DISCRETE UNIFORMRANDOM NUMBERGENERATION (Ross, Ch 3,McLeish, Ch 3.1-3.2)e.g. Stat 340 Class Random NumberGenerator:Write down five digits randomlyselected from cfw_0,1,2,9.e.g.12345Some elementary tests:N=number of digits equalto 7 is binomial
Waterloo - STAT - 340
Generating non-uniformGeneratingrandom variates (RossChapters 4-5) Start with a more general version ofthe inverse transformA General Definition of F-1 Suppose F(x) is any c.d.f. (in red below)Some properties of F-1SomeDefine F 1 ( y) = mincfw_x
Waterloo - STAT - 340
Continuous Distributions:Chapter 523The Cauchy distributiuonCauchy c.d.f. F ( x ) =11xa)+ arctan(2binverse c.d.f. X = F 1 (U ) = a + b tancfw_ (U p .d . f . f ( x ) =1) = a b / tan( U )2b (b 2 + ( x a ) 2 )24What if daily stock returns
Waterloo - STAT - 340
Discrete Event Simulation e.g. Bankqueue ( Ross, Chapter 6)Interested in required number oftellers, throughput rate etc.VariablesTime variable tState variables: these tellthe state of the system attime t: e.g. number of tellersavailable, number o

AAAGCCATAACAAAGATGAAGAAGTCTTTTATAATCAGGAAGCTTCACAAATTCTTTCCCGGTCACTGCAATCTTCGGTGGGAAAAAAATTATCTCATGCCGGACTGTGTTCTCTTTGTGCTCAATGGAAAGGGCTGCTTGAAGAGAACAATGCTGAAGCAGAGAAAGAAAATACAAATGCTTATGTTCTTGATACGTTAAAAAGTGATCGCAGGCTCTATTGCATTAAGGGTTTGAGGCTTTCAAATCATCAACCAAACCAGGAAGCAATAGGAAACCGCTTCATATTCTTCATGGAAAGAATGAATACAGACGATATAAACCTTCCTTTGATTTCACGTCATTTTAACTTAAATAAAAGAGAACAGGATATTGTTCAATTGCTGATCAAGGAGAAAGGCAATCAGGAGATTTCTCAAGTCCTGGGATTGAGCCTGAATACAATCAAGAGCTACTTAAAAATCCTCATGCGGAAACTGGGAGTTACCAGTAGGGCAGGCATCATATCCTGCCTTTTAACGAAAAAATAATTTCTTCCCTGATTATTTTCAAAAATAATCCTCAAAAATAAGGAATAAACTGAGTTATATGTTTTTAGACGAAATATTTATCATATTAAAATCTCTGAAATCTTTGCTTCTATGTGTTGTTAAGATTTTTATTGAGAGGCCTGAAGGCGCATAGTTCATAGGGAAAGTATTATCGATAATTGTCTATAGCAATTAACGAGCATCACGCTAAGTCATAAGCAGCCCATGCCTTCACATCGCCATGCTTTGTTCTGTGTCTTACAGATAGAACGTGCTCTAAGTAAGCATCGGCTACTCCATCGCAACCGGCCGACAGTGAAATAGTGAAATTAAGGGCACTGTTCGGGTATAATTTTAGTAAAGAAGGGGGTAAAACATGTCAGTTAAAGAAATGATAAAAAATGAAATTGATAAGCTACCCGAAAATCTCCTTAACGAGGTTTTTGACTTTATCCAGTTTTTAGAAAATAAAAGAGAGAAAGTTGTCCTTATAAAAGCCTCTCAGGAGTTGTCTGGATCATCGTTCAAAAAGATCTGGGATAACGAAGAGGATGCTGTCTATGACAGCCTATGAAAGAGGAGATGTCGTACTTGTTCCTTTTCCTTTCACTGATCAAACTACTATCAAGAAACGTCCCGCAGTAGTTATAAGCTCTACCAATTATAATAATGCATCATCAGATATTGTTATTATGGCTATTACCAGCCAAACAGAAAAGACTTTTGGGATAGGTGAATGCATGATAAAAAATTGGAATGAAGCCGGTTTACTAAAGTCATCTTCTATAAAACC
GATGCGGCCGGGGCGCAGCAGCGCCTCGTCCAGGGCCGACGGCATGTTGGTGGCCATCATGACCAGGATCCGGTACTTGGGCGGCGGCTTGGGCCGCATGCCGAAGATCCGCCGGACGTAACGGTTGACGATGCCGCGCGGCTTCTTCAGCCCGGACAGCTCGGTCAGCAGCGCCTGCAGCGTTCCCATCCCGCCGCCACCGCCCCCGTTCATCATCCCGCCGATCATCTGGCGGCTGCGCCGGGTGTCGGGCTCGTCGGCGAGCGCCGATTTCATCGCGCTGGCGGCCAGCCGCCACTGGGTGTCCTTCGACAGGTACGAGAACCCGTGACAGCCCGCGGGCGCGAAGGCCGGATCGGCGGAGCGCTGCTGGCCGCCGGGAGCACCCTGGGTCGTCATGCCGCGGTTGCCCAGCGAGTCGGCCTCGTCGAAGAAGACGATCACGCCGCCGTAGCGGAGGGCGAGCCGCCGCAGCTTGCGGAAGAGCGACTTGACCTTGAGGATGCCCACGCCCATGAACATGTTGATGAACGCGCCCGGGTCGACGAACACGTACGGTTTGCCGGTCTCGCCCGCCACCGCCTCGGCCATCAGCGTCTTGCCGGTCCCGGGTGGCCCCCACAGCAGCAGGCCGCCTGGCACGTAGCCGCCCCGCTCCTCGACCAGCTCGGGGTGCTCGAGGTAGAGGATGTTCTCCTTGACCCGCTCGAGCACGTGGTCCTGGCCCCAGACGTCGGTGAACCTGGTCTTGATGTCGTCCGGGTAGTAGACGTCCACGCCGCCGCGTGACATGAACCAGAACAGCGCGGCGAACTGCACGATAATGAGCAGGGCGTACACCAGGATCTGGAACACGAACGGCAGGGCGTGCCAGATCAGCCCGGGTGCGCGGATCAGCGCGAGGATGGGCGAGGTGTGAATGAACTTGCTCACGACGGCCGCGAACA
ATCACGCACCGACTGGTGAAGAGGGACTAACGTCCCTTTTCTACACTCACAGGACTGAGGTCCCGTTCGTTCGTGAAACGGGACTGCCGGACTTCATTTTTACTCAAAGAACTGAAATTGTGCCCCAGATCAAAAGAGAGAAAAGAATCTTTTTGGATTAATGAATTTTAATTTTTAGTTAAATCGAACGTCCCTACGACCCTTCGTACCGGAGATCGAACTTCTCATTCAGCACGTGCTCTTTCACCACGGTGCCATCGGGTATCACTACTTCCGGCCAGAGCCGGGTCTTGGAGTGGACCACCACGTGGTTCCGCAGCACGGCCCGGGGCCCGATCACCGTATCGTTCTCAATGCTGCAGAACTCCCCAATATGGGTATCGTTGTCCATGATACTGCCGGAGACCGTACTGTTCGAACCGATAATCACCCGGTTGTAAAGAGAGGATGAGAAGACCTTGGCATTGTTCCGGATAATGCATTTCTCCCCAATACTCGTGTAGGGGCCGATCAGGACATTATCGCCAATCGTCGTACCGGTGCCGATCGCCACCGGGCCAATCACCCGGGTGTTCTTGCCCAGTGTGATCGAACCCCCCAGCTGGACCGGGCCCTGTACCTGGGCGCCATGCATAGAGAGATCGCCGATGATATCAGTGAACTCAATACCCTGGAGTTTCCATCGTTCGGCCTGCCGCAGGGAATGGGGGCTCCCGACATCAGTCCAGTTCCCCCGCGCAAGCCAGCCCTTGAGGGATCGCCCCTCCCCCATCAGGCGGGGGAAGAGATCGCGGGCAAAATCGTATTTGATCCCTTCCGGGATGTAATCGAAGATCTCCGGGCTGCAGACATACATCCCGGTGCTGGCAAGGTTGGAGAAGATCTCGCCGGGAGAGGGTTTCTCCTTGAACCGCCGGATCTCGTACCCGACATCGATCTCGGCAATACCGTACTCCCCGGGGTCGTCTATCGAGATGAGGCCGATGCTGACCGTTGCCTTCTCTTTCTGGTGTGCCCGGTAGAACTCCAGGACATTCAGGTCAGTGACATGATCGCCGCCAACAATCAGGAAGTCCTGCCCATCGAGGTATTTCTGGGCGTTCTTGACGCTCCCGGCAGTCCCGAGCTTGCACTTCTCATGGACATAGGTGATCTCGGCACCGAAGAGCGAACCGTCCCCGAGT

Waterloo - STAT - 340
Number in system versus time:one simulation, exponentialservice rate =60average time in system 0.20435average number in system 5.0243Varying the service timesCompare exponential service times, constantservice times and uniform service times, allwi
Waterloo - STAT - 340
Example. Simulating inventorymanagement.Basic Problem:when to order (ormanufacture) andhow much.Associated costs:order cost=c(Q)=k+cQk=cost of setupc=cost per item orderedQ=number of itemsorderedCost of holdinginventory (e.g.capital,space, i
Waterloo - STAT - 340
CHAPTER 7The BootstrapBootstrapping and meansquared errorSuppose an estimator is a function of n independentobservationsg ( X 1 ,., X n )This is an estimator of some parameterwhich depends on the c.d.f. F(x) of the random variables( X 1 ,., X n )
Waterloo - STAT - 340
Chapter 8. Variance Reduction. Review: The Call Option Price is theexpected present value (i.e. discountedto present) of future returnsEcfw_e rT max(ST K ,0)where expectation is under the risk neutralmeasure in the Black-Scholes model.1Crude simul
Waterloo - STAT - 340
Stratified SampleConsider choosing one point in interval [0,a] andanother in the interval [a,1]aU1 is in [0, a] and a + (1 a)U 2 is in [a,1].Use a weighted average of the function at these two points1to estimate f (u )du. What should the weights be?